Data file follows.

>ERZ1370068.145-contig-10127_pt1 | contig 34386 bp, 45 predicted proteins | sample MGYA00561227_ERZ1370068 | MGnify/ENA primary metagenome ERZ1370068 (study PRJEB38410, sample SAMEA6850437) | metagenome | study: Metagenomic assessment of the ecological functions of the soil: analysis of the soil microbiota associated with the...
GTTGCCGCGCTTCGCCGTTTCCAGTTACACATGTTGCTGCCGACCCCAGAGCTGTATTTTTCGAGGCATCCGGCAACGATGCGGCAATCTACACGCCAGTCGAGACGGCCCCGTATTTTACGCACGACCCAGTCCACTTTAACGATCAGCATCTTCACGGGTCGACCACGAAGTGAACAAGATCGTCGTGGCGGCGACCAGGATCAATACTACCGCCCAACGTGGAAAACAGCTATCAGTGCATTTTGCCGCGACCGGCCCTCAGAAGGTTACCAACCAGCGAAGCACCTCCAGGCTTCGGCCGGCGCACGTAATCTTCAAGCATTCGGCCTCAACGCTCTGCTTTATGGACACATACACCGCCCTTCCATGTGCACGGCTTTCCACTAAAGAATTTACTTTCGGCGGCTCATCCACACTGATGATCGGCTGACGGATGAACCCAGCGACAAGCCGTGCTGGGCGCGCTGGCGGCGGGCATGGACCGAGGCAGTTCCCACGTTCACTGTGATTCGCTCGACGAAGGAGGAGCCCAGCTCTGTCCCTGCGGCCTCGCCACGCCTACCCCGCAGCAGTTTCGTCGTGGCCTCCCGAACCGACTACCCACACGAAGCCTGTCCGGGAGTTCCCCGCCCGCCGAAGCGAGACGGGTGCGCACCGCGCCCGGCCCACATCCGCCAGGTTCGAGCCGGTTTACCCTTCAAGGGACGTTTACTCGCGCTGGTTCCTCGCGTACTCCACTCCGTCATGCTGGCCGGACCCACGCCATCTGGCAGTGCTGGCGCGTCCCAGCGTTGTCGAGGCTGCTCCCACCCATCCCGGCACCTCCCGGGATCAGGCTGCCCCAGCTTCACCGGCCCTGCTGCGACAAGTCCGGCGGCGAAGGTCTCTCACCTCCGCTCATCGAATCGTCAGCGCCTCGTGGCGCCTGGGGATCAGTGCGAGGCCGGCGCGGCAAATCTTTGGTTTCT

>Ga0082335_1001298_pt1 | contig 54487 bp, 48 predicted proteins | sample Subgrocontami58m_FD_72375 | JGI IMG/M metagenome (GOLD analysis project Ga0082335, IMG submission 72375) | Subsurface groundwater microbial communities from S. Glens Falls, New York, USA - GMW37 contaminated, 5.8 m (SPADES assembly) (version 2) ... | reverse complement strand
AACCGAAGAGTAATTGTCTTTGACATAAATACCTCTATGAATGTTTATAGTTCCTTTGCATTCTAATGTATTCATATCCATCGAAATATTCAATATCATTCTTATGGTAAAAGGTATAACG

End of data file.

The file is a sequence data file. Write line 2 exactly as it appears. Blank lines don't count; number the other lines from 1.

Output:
GTTGCCGCGCTTCGCCGTTTCCAGTTACACATGTTGCTGCCGACCCCAGAGCTGTATTTTTCGAGGCATCCGGCAACGATGCGGCAATCTACACGCCAGTCGAGACGGCCCCGTATTTTACGCACGACCCAGTCCACTTTAACGATCAGCATCTTCACGGGTCGACCACGAAGTGAACAAGATCGTCGTGGCGGCGACCAGGATCAATACTACCGCCCAACGTGGAAAACAGCTATCAGTGCATTTTGCCGCGACCGGCCCTCAGAAGGTTACCAACCAGCGAAGCACCTCCAGGCTTCGGCCGGCGCACGTAATCTTCAAGCATTCGGCCTCAACGCTCTGCTTTATGGACACATACACCGCCCTTCCATGTGCACGGCTTTCCACTAAAGAATTTACTTTCGGCGGCTCATCCACACTGATGATCGGCTGACGGATGAACCCAGCGACAAGCCGTGCTGGGCGCGCTGGCGGCGGGCATGGACCGAGGCAGTTCCCACGTTCACTGTGATTCGCTCGACGAAGGAGGAGCCCAGCTCTGTCCCTGCGGCCTCGCCACGCCTACCCCGCAGCAGTTTCGTCGTGGCCTCCCGAACCGACTACCCACACGAAGCCTGTCCGGGAGTTCCCCGCCCGCCGAAGCGAGACGGGTGCGCACCGCGCCCGGCCCACATCCGCCAGGTTCGAGCCGGTTTACCCTTCAAGGGACGTTTACTCGCGCTGGTTCCTCGCGTACTCCACTCCGTCATGCTGGCCGGACCCACGCCATCTGGCAGTGCTGGCGCGTCCCAGCGTTGTCGAGGCTGCTCCCACCCATCCCGGCACCTCCCGGGATCAGGCTGCCCCAGCTTCACCGGCCCTGCTGCGACAAGTCCGGCGGCGAAGGTCTCTCACCTCCGCTCATCGAATCGTCAGCGCCTCGTGGCGCCTGGGGATCAGTGCGAGGCCGGCGCGGCAAATCTTTGGTTTCT